September 9 (~08:10 – ~20:20)
Before Lake Marjorie – before Kearsarge Pass junction (19.4 mi / Total: 790.3 mi)
Total PCT miles: 2564.8
Weather: Freezing cold in the morning. Sunny and warm during the day, despite a chilly wind. Cold again in the evening.
I wake up and it’s so cold I don’t know how I’m going to get out of my sleeping bag and get ready for the day. I’d wanted to get up early today – I’m headed into town tomorrow and wanted to get as close as possible to the trailhead by evening, allowing me more time in town. It means getting over three passes today, hopefully – Pinchot, Glen, and then the off-trail Kearsarge Pass that would get me to a trailhead to hitch into town. But it’s not to be, it’s all I can do to get ready while my tent is still encumbered by shade. When I pull out the final stakes, the sun finally settles on my spot and the plains around me.
With the sun brightening, I can finally see the small lake I had no idea of, which sits closely behind me, and I can see the mountains around, feeling the spaciousness of everything here. I love this spot, it’s so free, it has such a simple beauty to it. I feel like I’m on a different planet, in a different reality.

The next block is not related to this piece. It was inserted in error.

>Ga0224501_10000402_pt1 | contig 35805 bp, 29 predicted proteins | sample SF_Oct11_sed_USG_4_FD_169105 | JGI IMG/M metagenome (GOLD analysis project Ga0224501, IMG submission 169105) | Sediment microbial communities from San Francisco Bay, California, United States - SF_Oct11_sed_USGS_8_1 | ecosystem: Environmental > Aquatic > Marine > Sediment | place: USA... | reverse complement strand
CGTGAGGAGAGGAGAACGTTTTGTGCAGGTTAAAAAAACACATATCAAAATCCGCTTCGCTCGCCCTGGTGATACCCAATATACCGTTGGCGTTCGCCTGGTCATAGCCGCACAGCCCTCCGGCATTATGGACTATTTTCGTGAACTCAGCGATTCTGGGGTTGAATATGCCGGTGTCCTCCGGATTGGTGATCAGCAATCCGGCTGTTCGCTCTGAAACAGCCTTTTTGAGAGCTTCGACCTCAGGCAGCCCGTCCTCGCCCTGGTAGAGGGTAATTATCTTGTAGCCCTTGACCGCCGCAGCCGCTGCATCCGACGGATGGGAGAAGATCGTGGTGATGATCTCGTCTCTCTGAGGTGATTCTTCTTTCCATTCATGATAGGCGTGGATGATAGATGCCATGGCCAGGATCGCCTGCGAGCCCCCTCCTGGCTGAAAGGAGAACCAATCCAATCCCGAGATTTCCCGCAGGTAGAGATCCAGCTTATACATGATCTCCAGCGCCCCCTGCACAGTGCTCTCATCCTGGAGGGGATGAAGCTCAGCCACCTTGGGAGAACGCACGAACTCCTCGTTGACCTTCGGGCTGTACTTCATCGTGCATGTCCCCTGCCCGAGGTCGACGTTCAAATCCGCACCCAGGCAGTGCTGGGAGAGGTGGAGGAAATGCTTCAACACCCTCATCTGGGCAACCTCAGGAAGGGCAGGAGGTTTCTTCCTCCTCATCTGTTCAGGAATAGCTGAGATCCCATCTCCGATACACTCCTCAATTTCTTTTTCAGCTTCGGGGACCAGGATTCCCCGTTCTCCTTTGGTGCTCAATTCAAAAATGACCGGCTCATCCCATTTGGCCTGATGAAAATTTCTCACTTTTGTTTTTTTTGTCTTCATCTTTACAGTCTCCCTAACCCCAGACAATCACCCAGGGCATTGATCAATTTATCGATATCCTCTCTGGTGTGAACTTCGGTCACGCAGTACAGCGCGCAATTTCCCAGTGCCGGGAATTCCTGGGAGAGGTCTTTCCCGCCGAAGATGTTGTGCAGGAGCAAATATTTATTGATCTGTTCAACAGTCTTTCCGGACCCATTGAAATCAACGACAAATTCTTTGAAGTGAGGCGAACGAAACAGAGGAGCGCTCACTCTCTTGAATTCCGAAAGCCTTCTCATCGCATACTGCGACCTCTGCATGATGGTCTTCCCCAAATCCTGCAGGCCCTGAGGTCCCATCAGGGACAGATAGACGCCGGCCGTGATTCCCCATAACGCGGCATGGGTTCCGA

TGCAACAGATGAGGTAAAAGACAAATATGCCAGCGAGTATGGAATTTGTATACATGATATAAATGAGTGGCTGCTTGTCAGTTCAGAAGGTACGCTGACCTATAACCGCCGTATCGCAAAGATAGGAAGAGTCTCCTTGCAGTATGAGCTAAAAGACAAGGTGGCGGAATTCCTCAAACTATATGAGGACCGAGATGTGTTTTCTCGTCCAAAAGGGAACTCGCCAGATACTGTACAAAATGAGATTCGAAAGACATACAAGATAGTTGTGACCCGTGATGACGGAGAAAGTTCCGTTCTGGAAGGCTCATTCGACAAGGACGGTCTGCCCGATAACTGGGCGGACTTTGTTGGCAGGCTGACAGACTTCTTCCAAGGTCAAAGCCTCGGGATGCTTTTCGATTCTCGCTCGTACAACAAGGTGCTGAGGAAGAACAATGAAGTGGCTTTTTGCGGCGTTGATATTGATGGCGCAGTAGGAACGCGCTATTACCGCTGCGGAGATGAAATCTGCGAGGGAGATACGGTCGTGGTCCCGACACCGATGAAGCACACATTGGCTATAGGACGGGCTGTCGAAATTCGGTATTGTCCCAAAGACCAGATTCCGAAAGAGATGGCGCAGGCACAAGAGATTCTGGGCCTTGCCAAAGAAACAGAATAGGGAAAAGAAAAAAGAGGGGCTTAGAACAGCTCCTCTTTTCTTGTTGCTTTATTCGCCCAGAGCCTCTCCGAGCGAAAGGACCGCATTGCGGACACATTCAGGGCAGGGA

I’m already close to the first pass of the day, Pinchot Pass, but before I begin the climb up I approach Lake Marjorie, and with the adjacent white mountain reflecting in the water, it looks almost milky white, and it’s the first time I’ve seen a sight like this. Immediately after the final climb up begins, and it’s one of my favourites. It’s so peaceful, but so interesting at the same time. Several more lakes spread out, and the light coloured rock is interchanged for red, and brown mountains. There’s green grass contrasting and tiny patches of pure white snow.
I take so many pictures I find myself leapfrogging with a few very slow JMT hikers, and I want to hurry but I just can’t, I don’t want to. The ascend is short and easy, and by the time I reach the pass, the sun has warmed up and despite the chilly wind, I have taken off all my extra layers.
The pass is al craggy, black rock, and unfortunately I arrive when the other two are there as well. Much to my dismay, the guy is taking a break right at the top, so I continue to head down the other side, take a few pictures a little lower down and essentially wait for them to move on. I really don’t want to leave without attempting to get a few nice shots. When they’ve both passed me, I head back up and take the pictures I want. I look out over the large plains with small lakes and locate the trail meandering through. Then it’s time to descend.